Year-to-date growth reached 8.4% and, in 12 months through August, outstanding loans jumped 16.8%, driven mainly by the rise in credit to individuals, the central bank said.

This has occurred despite policymakers’ strong monetary tightening to curb inflation, which has put the benchmark interest at 13.75% from a 2% record low in March 2021.

In a rate-setting meeting in the end of september, the central bank paused its tightening cycle but stressed hikes could be resumed if disinflation does not happen as expected.

In August, bank lending spreads rose to 28.3 percentage points from 27.5 points in July, to the highest level since February 2020.

A broad measure of Brazilian consumer and business default ratios increased to 3.9% from 3.8% the month before.

Original Story: Nasdaq |Marcela Ayres/ Reuters
 Edition: Prime Yield

Banks must be “vigilant” as defaults increase for families and companies

Banks should be “vigilant” with the possible increase in defaults by families and companies due to the current economic context of rising prices and rising interest rates, warned Rui Pinto, who was speaking in Parliament about his appointment as a director of the Bank of Portugal.

He explained that the rise in interest rates and inflation will reduce the income of families, which will consume less with companies.

In a scenario of cooling economic activity, which is already beginning to be felt, Pinto noted, this context would create “pressure on the ability of families and companies, particularly in economies with high levels of debt, to meet their debts.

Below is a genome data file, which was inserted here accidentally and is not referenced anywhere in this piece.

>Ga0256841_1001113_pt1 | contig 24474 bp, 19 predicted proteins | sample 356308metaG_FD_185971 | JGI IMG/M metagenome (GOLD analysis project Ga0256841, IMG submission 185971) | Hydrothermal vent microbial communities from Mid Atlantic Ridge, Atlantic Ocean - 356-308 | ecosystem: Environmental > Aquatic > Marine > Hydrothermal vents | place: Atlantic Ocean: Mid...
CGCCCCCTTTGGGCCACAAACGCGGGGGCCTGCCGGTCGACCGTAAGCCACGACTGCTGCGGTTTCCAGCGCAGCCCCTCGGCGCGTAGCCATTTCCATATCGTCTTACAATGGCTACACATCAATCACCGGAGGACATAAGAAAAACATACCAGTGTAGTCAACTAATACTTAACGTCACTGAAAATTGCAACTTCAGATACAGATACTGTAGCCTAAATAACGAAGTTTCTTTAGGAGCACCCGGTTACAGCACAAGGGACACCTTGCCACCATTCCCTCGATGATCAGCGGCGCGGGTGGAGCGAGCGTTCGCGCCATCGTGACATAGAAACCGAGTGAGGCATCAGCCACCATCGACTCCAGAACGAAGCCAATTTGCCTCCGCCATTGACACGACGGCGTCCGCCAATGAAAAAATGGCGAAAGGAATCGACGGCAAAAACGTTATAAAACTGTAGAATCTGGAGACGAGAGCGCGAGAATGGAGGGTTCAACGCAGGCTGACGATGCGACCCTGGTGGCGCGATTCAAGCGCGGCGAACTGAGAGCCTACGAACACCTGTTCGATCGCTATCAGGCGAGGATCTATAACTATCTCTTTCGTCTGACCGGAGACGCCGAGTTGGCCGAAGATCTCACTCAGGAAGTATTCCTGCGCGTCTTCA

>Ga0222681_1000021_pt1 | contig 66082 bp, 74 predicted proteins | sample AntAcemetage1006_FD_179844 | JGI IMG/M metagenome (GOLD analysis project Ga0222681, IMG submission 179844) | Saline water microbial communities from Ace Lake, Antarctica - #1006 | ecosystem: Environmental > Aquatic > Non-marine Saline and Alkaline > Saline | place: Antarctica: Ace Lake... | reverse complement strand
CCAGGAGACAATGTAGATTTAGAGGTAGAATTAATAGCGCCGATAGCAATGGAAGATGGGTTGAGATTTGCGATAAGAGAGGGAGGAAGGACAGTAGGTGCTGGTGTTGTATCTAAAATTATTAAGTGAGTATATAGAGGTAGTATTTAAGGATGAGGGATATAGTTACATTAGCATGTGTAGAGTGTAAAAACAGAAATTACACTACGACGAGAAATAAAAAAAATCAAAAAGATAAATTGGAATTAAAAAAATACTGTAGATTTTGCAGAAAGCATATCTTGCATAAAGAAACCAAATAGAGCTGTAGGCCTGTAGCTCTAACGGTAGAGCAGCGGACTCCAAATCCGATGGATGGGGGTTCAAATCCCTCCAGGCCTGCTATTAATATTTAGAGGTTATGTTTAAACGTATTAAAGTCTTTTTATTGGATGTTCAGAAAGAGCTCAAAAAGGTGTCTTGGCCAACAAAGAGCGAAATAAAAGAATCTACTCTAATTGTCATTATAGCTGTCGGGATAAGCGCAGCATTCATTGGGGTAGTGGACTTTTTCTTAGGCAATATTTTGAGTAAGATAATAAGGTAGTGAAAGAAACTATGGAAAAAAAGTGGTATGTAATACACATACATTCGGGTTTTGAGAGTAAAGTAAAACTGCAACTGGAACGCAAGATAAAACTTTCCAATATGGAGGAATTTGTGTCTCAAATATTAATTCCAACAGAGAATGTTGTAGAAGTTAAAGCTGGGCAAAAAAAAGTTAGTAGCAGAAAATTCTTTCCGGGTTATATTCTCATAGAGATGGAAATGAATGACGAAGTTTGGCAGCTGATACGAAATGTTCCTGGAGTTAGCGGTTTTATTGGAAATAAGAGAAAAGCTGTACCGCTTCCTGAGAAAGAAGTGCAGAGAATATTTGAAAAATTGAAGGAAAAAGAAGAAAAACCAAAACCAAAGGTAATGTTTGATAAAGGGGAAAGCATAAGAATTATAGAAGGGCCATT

This “will create some pressure on the evolution of default” in relation to which banks should be “vigilant”, said the current administrator of the Securities Market Commission (CMVM) in the Budget and Finance Committee.

Rui Pinto stressed two aspects: “We are not yet seeing a negative evolution” in defaults; on the other hand, banks have had a very significant reduction in non-performing loans in recent years, so the level of problematic credit “is now relatively low and in line with other jurisdictions”.

With the rise in interest rates, banks may benefit from an increase in financial margins, Pinto continued. But this increase in margin “may be offset by a need to increase impairments, as there may be pressure on credit quality,” he said, noting that “banks have profitability that is not yet desirable.

Rui Pinto was heard in parliament as part of his appointment by the Finance Ministry to the board of directors of the Bank of Portugal.

Original Story: ECO |Alberto Teixeira
Photo: Bank of Portugal
Edition and translation: Prime Yield

Kruk accelerates in Spain and invests 90 million to buy NPL

Polish debt collection firm Kruk is picking up speed in Spain and has ambitious plans for the future. “At group level we have invested more than €160 million – in the acquisition of non-performing debt (NPL) portfolios – and in Spain, to date, we have invested around €90 million so far this year,” says its general manager in Spain, Alina Giurgea.

Founded in Poland in 1998, the company landed in Spain in 2015 with the integration of the Espand platform. Its total investment in those seven years amounts to 200 million and 45% – that 90 million – corresponds to the acquisition of four debt portfolios of unsecured financial institutions closed precisely this year.